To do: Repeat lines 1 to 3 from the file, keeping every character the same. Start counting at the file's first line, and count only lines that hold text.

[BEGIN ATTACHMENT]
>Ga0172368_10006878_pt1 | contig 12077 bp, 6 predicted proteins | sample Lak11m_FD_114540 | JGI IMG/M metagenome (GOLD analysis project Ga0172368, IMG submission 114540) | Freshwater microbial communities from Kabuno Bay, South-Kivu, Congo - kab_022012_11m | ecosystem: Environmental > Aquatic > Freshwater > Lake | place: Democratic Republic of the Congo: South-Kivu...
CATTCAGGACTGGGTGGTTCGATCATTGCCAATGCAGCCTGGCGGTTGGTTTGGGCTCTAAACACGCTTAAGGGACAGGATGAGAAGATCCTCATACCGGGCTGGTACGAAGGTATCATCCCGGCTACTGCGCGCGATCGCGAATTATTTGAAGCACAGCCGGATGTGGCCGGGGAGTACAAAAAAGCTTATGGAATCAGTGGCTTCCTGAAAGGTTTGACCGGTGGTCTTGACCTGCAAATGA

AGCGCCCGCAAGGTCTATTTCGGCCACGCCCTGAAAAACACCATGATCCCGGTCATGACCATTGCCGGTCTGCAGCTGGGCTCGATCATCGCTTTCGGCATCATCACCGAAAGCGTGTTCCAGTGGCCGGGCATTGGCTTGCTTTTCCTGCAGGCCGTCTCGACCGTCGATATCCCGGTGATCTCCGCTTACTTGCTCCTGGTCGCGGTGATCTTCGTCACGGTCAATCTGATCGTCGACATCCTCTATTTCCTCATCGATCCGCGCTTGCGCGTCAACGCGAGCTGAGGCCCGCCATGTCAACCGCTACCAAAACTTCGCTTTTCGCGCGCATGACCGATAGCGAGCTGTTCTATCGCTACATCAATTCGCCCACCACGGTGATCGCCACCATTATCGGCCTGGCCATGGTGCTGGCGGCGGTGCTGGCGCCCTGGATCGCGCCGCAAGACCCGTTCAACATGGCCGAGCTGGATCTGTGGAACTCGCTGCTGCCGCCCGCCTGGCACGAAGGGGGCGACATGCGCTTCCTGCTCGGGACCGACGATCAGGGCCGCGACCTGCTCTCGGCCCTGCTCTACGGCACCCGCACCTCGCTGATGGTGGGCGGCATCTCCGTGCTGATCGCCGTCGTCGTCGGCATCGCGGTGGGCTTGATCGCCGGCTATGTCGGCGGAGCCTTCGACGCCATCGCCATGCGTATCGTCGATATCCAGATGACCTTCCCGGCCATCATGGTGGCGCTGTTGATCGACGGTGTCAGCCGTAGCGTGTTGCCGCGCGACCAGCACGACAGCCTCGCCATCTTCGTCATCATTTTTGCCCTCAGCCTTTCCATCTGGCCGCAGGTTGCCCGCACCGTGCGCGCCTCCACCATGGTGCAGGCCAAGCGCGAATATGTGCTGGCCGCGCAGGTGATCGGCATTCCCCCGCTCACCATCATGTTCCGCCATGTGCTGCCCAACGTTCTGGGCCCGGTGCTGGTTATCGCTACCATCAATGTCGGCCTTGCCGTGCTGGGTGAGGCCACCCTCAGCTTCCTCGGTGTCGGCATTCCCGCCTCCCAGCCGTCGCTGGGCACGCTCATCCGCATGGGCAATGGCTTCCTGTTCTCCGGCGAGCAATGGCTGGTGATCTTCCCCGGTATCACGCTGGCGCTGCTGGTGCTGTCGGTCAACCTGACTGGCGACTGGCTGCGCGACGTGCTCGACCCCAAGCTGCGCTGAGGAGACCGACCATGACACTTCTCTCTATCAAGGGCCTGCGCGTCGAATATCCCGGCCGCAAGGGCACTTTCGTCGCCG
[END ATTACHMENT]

>Ga0172368_10006878_pt1 | contig 12077 bp, 6 predicted proteins | sample Lak11m_FD_114540 | JGI IMG/M metagenome (GOLD analysis project Ga0172368, IMG submission 114540) | Freshwater microbial communities from Kabuno Bay, South-Kivu, Congo - kab_022012_11m | ecosystem: Environmental > Aquatic > Freshwater > Lake | place: Democratic Republic of the Congo: South-Kivu...
CATTCAGGACTGGGTGGTTCGATCATTGCCAATGCAGCCTGGCGGTTGGTTTGGGCTCTAAACACGCTTAAGGGACAGGATGAGAAGATCCTCATACCGGGCTGGTACGAAGGTATCATCCCGGCTACTGCGCGCGATCGCGAATTATTTGAAGCACAGCCGGATGTGGCCGGGGAGTACAAAAAAGCTTATGGAATCAGTGGCTTCCTGAAAGGTTTGACCGGTGGTCTTGACCTGCAAATGA

AGCGCCCGCAAGGTCTATTTCGGCCACGCCCTGAAAAACACCATGATCCCGGTCATGACCATTGCCGGTCTGCAGCTGGGCTCGATCATCGCTTTCGGCATCATCACCGAAAGCGTGTTCCAGTGGCCGGGCATTGGCTTGCTTTTCCTGCAGGCCGTCTCGACCGTCGATATCCCGGTGATCTCCGCTTACTTGCTCCTGGTCGCGGTGATCTTCGTCACGGTCAATCTGATCGTCGACATCCTCTATTTCCTCATCGATCCGCGCTTGCGCGTCAACGCGAGCTGAGGCCCGCCATGTCAACCGCTACCAAAACTTCGCTTTTCGCGCGCATGACCGATAGCGAGCTGTTCTATCGCTACATCAATTCGCCCACCACGGTGATCGCCACCATTATCGGCCTGGCCATGGTGCTGGCGGCGGTGCTGGCGCCCTGGATCGCGCCGCAAGACCCGTTCAACATGGCCGAGCTGGATCTGTGGAACTCGCTGCTGCCGCCCGCCTGGCACGAAGGGGGCGACATGCGCTTCCTGCTCGGGACCGACGATCAGGGCCGCGACCTGCTCTCGGCCCTGCTCTACGGCACCCGCACCTCGCTGATGGTGGGCGGCATCTCCGTGCTGATCGCCGTCGTCGTCGGCATCGCGGTGGGCTTGATCGCCGGCTATGTCGGCGGAGCCTTCGACGCCATCGCCATGCGTATCGTCGATATCCAGATGACCTTCCCGGCCATCATGGTGGCGCTGTTGATCGACGGTGTCAGCCGTAGCGTGTTGCCGCGCGACCAGCACGACAGCCTCGCCATCTTCGTCATCATTTTTGCCCTCAGCCTTTCCATCTGGCCGCAGGTTGCCCGCACCGTGCGCGCCTCCACCATGGTGCAGGCCAAGCGCGAATATGTGCTGGCCGCGCAGGTGATCGGCATTCCCCCGCTCACCATCATGTTCCGCCATGTGCTGCCCAACGTTCTGGGCCCGGTGCTGGTTATCGCTACCATCAATGTCGGCCTTGCCGTGCTGGGTGAGGCCACCCTCAGCTTCCTCGGTGTCGGCATTCCCGCCTCCCAGCCGTCGCTGGGCACGCTCATCCGCATGGGCAATGGCTTCCTGTTCTCCGGCGAGCAATGGCTGGTGATCTTCCCCGGTATCACGCTGGCGCTGCTGGTGCTGTCGGTCAACCTGACTGGCGACTGGCTGCGCGACGTGCTCGACCCCAAGCTGCGCTGAGGAGACCGACCATGACACTTCTCTCTATCAAGGGCCTGCGCGTCGAATATCCCGGCCGCAAGGGCACTTTCGTCGCCG